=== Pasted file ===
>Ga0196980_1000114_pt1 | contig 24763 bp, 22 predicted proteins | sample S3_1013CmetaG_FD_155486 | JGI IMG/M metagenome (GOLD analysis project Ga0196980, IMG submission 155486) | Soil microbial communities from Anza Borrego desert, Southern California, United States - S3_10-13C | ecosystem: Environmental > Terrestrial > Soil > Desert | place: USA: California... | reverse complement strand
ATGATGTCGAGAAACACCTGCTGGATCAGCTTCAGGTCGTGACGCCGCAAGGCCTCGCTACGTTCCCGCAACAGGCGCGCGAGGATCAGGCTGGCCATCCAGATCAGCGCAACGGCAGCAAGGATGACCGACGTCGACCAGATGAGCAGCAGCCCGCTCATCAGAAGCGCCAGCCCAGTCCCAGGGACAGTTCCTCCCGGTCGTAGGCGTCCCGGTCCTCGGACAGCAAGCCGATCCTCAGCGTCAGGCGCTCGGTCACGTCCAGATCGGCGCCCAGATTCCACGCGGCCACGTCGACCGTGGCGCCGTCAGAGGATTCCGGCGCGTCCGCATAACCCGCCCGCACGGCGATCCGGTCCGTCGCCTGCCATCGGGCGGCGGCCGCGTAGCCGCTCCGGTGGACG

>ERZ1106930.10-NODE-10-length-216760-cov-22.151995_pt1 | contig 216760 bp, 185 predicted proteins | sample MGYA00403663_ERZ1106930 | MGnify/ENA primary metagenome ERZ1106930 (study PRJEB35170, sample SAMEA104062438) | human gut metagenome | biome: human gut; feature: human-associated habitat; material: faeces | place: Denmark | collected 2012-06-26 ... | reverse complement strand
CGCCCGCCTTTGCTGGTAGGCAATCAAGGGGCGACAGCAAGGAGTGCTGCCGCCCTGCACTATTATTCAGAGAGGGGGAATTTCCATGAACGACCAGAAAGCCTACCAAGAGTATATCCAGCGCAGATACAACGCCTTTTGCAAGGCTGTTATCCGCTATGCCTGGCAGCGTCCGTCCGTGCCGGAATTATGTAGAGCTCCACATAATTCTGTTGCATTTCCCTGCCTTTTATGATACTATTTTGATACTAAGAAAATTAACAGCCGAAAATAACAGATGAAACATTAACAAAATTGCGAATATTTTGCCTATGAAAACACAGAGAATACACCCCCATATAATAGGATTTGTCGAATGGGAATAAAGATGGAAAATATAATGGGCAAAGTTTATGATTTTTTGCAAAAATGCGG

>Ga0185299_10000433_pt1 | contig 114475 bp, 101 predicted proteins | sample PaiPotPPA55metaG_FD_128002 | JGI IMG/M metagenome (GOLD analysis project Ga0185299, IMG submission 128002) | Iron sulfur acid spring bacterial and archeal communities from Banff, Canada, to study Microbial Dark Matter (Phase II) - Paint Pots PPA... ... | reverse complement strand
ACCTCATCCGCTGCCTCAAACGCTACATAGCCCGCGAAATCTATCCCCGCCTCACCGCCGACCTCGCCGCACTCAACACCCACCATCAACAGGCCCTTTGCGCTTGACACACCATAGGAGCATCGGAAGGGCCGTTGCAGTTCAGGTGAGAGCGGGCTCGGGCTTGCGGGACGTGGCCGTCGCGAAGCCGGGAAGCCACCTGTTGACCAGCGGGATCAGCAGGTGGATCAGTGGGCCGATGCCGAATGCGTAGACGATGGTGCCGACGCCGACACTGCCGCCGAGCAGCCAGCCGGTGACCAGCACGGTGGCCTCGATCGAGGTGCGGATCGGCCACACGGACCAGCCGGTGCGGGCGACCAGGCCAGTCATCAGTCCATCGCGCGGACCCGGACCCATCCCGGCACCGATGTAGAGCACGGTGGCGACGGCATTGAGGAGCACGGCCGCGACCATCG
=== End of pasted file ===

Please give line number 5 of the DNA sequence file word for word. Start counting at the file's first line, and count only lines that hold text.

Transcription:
>Ga0185299_10000433_pt1 | contig 114475 bp, 101 predicted proteins | sample PaiPotPPA55metaG_FD_128002 | JGI IMG/M metagenome (GOLD analysis project Ga0185299, IMG submission 128002) | Iron sulfur acid spring bacterial and archeal communities from Banff, Canada, to study Microbial Dark Matter (Phase II) - Paint Pots PPA... ... | reverse complement strand